Primark leads the charge as Footsie hits another high

High Street cheer helped propel the FTSE 100 to an all-time high yesterday amid fresh signs the economy is bouncing back.

On another record-breaking day on the stock market in London, the FTSE 100 rose to a peak of 8076.52 in early trading, its highest ever level.

The index later closed up 0.3 per cent, or 20.94 points, at 8044.81 – eclipsing the previous record set just a day earlier.

The rally was led by a bumper update from Primark owner AB Foods while shares in JD Sports rose after it bought a US rival for close to £900million.

Online grocer Ocado also made gains after a surge in sales over the past three months.

Sales boost: Shares in Primark-owner AB Foods jumped 9% to a six-year high after it said profits at Primark rose 45% to £508m in the six months to the end of March

In a separate report, S&P Global said its index of activity in the UK private sector rose from 52.8 in March to 54 this month.

That was the strongest reading for 11 months and well above the 50 cut-off between growth and decline – fuelling hopes the economy has rebounded strongly from recession at the end of last year.

Jason Hollands, managing director of online investment platform Bestinvest, said: ‘The news is a little less gloomy as London’s blue-chip index hits new records. 

‘And it’s high time, as UK equities have endured a long negative narrative around investor outflows, companies switching their listings overseas, and underperformance compared to the more exciting US market. Could this new record usher in a new dawn for UK equities?’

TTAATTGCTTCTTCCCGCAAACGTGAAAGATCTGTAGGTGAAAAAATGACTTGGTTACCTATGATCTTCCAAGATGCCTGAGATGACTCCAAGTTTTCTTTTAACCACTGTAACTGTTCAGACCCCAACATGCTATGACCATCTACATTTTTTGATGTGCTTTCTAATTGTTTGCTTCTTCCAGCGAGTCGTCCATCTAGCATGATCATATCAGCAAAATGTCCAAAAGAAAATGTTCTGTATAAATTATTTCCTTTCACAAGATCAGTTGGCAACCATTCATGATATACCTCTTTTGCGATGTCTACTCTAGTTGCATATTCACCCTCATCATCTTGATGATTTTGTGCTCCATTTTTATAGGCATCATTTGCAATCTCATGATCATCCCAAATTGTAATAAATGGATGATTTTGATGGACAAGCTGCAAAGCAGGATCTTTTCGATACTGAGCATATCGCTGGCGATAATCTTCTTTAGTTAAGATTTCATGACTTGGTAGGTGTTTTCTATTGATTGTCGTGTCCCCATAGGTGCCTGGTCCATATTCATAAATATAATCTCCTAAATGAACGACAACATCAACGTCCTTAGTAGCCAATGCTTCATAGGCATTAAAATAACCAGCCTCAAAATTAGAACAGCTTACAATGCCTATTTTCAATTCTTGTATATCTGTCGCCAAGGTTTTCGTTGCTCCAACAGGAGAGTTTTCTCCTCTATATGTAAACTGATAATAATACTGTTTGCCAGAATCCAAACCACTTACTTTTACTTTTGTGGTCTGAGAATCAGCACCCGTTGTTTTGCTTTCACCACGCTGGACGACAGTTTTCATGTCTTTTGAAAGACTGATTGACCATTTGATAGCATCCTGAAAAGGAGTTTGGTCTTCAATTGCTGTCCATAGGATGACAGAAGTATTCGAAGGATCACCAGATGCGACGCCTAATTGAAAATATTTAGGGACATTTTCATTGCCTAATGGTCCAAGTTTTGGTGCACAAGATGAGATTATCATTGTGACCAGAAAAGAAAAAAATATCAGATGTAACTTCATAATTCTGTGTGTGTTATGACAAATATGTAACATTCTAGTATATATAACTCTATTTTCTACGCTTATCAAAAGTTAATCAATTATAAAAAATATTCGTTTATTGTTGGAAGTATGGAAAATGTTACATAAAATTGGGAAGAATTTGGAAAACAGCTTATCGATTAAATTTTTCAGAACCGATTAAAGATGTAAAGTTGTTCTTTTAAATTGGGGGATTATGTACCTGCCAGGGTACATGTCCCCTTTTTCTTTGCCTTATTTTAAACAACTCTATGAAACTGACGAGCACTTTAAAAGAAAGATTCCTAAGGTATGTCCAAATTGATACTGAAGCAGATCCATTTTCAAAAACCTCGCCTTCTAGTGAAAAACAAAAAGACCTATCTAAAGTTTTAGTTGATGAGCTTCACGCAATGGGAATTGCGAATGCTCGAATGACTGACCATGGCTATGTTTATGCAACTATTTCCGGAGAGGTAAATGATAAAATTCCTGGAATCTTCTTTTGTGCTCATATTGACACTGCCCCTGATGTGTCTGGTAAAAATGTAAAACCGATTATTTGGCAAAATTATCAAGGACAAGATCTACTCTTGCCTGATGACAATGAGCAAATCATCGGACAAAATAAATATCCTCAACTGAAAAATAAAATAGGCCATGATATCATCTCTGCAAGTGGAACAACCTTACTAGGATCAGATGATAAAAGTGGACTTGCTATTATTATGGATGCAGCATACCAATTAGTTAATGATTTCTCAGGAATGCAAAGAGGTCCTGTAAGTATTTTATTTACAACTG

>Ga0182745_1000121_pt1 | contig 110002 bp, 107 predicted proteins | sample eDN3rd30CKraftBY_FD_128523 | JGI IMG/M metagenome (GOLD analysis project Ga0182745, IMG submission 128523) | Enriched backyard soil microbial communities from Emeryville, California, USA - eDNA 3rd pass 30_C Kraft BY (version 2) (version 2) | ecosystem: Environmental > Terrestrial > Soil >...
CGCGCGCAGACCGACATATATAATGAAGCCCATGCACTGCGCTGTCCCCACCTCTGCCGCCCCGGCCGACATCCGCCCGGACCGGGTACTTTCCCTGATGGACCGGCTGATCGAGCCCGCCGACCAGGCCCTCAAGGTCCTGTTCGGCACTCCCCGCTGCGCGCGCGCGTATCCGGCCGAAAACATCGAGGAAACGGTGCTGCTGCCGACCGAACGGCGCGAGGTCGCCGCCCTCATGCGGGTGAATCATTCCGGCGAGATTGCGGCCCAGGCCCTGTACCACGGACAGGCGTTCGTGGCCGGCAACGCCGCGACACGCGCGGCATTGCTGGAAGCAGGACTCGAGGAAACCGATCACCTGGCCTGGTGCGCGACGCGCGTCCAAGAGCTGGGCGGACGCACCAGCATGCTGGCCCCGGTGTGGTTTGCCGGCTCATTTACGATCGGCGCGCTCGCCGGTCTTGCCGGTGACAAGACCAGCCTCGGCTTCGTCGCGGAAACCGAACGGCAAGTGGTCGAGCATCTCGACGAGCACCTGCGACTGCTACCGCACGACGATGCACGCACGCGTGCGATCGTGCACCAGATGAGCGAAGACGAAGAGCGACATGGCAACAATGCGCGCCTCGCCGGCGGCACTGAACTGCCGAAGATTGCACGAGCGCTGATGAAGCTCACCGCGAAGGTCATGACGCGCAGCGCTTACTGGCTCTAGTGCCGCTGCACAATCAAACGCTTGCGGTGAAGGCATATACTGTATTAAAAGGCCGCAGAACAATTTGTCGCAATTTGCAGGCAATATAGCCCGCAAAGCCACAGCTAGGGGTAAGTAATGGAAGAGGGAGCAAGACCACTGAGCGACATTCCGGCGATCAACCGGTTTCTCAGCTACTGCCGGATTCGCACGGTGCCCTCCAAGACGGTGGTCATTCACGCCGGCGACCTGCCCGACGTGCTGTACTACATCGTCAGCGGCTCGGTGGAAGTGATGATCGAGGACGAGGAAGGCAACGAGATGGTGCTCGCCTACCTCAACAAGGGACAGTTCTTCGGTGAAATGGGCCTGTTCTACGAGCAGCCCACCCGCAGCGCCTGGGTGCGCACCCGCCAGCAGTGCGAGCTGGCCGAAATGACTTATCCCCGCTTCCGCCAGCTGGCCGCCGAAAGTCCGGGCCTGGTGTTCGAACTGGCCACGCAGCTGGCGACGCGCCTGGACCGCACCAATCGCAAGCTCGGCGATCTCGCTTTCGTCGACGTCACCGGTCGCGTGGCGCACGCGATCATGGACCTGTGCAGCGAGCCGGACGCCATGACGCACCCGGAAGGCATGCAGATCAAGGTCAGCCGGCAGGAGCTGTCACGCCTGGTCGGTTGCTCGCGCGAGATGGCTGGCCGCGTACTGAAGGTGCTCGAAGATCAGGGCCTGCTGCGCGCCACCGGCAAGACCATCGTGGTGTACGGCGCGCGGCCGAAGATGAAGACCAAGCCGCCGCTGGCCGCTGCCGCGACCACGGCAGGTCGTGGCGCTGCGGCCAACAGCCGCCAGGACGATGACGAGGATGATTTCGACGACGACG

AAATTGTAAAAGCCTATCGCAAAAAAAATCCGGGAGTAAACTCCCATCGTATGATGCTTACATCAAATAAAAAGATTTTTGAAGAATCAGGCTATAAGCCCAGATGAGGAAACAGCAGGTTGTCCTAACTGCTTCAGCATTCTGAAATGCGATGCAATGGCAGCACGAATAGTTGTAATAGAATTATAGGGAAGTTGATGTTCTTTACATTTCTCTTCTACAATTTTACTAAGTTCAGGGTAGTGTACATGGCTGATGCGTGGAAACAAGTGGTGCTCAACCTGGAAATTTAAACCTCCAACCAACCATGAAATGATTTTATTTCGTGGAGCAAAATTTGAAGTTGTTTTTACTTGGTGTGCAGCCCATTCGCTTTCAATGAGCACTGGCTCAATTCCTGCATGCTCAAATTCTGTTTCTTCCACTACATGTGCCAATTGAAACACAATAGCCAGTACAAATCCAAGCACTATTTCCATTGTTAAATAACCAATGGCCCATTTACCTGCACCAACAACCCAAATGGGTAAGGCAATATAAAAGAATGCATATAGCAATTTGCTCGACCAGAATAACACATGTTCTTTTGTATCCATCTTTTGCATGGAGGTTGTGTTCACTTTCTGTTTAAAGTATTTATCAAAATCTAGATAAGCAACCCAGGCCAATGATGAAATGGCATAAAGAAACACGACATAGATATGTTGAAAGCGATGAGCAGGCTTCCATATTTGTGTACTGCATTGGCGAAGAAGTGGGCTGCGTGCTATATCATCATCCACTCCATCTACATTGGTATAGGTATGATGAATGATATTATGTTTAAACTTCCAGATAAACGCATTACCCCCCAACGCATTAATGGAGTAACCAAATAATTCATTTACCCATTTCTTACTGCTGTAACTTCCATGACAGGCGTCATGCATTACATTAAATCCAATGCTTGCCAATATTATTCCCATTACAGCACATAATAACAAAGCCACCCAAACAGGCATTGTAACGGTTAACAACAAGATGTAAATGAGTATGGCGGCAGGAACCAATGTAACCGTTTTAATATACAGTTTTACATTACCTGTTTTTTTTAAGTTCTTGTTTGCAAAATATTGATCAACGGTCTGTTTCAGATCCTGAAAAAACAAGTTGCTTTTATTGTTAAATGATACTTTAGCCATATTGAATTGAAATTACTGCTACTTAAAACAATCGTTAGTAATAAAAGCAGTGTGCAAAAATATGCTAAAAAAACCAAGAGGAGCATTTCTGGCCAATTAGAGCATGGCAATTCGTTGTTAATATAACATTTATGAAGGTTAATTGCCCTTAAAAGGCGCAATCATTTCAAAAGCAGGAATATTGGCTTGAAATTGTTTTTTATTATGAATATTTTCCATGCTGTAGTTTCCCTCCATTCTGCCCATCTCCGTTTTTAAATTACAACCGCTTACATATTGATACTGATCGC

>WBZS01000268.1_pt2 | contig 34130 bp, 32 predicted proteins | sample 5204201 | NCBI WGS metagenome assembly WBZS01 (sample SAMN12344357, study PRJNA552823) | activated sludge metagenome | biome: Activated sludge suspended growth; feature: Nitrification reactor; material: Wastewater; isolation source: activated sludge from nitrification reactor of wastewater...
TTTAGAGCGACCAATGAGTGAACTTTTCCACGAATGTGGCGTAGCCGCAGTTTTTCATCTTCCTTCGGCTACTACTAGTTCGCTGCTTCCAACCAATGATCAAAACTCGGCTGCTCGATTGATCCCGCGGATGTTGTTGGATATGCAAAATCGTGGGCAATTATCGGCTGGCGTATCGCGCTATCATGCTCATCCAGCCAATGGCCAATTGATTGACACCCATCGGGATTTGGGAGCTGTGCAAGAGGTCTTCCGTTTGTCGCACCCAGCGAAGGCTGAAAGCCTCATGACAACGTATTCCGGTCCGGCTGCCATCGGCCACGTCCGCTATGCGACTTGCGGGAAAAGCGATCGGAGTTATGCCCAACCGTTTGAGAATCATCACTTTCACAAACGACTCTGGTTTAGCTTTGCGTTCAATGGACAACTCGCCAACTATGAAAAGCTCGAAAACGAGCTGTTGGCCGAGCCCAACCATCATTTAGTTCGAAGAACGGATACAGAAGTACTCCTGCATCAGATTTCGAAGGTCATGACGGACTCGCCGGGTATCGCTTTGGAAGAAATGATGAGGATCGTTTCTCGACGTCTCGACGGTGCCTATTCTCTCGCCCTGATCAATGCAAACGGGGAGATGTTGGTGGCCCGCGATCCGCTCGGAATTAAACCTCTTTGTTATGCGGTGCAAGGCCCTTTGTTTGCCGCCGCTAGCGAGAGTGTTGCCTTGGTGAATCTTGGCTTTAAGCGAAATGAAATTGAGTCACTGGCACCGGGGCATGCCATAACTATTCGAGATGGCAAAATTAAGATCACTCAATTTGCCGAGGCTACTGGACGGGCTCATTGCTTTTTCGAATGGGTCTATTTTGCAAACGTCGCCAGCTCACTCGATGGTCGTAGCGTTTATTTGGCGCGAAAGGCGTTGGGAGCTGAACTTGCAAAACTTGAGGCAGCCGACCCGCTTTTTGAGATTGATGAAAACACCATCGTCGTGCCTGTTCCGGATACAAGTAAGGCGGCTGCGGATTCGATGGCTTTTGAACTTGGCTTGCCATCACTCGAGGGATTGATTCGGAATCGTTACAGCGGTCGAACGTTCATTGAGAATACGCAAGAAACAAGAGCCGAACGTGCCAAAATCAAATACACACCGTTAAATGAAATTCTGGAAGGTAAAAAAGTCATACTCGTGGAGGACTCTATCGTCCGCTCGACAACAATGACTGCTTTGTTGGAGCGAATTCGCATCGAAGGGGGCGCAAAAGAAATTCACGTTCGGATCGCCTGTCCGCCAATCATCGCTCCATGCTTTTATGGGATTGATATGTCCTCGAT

Shares in AB Foods jumped 9 per cent to a six-year high after it said profits at Primark rose 45 per cent to £508million in the six months to the end of March on the back of a 7.5 per cent rise in revenues to £4.5billion.

Business was boosted by higher prices and new store openings which helped offset a slow start to the period due to unseasonably warm weather over winter.

The return of tourists and office workers to city centres helped sales in London’s Oxford Street, Edinburgh and Birmingham. Its collaboration with pop singer Rita Ora also proved popular.

Group sales at AB Foods, which also owns grocery brands such as Ryvita, Twinings and Ovaltine, rose 2 per cent to £9.7billion and profit was up 39 per cent to £951million. 

The company said it was ‘on track to deliver significant growth’ over the rest of the year.

And in a boost to the City as other companies look to list their shares elsewhere, AB Foods chief executive George Weston said: ‘We are very comfortable being listed in London, we’ve been listed here for 70 years.’

Russ Mould, investment director at AJ Bell, said: ‘A surge in AB Food’s shares to their highest mark since 2018 may be indicative of a mood shift in London.’

Investors also cheered JD Sports after it agreed to buy US rival Hibbett for £899million as it eyes expansion across the Atlantic. 

Boss Regis Schultz said the deal will speed up JD’s growth in the US, where Alabama-based Hibbett has 1,168 stores, selling brands such as Nike and Adidas.

Danni Hewson at AJ Bell said: ‘The rather lacklustre performance of UK markets over the past couple of years has resulted in a rash of US companies snapping up cheap UK firms so it makes a nice change of pace to watch JD taking strides in the other direction.’